– – The dollar edged lower against the other major currencies in quiet on Monday, but losses were expected to remain limited as Friday’s strong U.S. jobs data continued to support the greenback.

The dollar remained supported after the Labor Department reported on Friday that the U.S. economy added 257,000 jobs in January, far more than the 234,000 forecast by economists. December’s figure was revised to 329,000 from a previously reported 252,000.

The unemployment rate ticked up to 5.7% last month from December’s 5.6% hourly earnings and the participation rate both saw increases in January.

The upbeat jobs report was seen as strong enough to indicate that the Fed will remain on track to start raising rates from near zero levels as early as June.

The U.S. dollar index, which measures the greenback’s strength against a trade-weighted basket of six major currencies, slipped 0.24% to 94.62.

EUR/USD edged up 0.16% to 1.1334. Sentiment on the euro remained vulnerable after Greek Prime Minister Alexis Tsipras said Sunday that he would deliver on pre-election pledges to roll back austerity measures and reject an international bailout extension.

Instead, he said he will seek a new “bridge agreement” to cover Greece’s funding needs until June.

Earlier Monday, official data showed that Germany’s trade surplus widened to €21.8 billion in December from €17.9 billion in November, whose figure was revised from a previously estimated surplus of €17.7 billion.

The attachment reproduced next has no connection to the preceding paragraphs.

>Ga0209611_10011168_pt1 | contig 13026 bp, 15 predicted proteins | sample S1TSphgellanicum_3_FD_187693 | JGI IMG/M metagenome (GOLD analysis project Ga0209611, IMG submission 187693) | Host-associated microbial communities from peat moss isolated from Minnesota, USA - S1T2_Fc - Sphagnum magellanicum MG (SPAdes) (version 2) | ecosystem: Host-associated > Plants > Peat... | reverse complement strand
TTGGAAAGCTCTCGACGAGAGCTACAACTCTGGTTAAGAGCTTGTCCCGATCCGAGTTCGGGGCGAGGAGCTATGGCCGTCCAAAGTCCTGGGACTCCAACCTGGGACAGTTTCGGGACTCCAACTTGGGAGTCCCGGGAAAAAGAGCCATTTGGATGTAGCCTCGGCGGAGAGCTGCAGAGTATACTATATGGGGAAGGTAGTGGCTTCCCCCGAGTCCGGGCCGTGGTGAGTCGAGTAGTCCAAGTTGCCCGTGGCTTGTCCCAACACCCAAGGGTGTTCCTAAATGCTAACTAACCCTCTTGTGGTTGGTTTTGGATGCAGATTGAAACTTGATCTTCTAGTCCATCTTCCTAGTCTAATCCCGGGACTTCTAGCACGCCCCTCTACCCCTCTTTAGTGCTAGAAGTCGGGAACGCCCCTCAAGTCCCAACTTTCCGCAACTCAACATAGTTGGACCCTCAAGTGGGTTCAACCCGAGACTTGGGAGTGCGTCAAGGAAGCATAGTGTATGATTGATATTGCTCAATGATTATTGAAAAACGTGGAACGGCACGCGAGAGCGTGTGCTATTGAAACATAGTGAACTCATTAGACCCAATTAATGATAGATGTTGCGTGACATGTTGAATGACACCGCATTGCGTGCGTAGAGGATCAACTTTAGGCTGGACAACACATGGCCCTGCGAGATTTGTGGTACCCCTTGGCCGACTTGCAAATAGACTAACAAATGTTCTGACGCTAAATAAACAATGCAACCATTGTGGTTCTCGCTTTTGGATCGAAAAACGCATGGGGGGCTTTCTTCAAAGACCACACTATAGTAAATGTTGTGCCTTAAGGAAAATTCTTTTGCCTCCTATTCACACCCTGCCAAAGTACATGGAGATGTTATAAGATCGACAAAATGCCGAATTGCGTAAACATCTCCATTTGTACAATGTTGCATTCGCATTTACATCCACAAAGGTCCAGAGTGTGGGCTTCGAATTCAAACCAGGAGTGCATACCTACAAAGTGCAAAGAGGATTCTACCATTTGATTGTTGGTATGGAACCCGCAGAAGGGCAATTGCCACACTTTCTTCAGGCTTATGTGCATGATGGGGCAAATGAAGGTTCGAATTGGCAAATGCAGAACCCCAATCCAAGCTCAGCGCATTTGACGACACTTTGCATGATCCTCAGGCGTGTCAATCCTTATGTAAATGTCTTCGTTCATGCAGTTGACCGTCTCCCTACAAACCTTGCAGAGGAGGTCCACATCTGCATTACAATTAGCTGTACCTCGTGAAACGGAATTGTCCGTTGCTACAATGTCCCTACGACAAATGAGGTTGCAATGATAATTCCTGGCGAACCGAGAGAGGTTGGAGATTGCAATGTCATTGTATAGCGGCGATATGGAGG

A separate report showed that investor confidence in the euro zone improved to the highest level in nine months in February as the announcement of the European Central Bank’s bond purchasing program, along with the weaker euro and lower oil prices boosted the outlook for growth.

Research group Sentix said its index of investor confidence improved to 12.4 this month, from a reading of 0.9 in January. Analysts had expected the index to tick up to 3.0.

The pound inched lower against the dollar, with GBP/USD down 0.08% to 1.5231, while USD/CHF shed 0.26% to 0.9239.

Elsewhere, USD/JPY slid 0.35% to trade at 118.70.

The safe-haven yen found support amid fresh concerns over a slowdown in China after official data on Sunday showed that exports fell 3.3% in January on a year-over-year basis, while imports dropped 19.9%, pointing to weakening domestic demand.

The Australian and New Zealand dollars remained higher, with AUD/USD rising 0.37% to 0.7828 and NZD/USD gaining 0.98% to 0.7434.

Data earlier showed that Australia’s newspaper job advertisements dropped 6.7% last month, after a 3.0% increase the previous month.

Internet job ads in Australia rose 1.5% in January, the report also showed, after a 1.8% gain in December.

Meanwhile, the Canadian dollar extended earlier gains, with USD/CAD retreating 0.72% to 1.2436.
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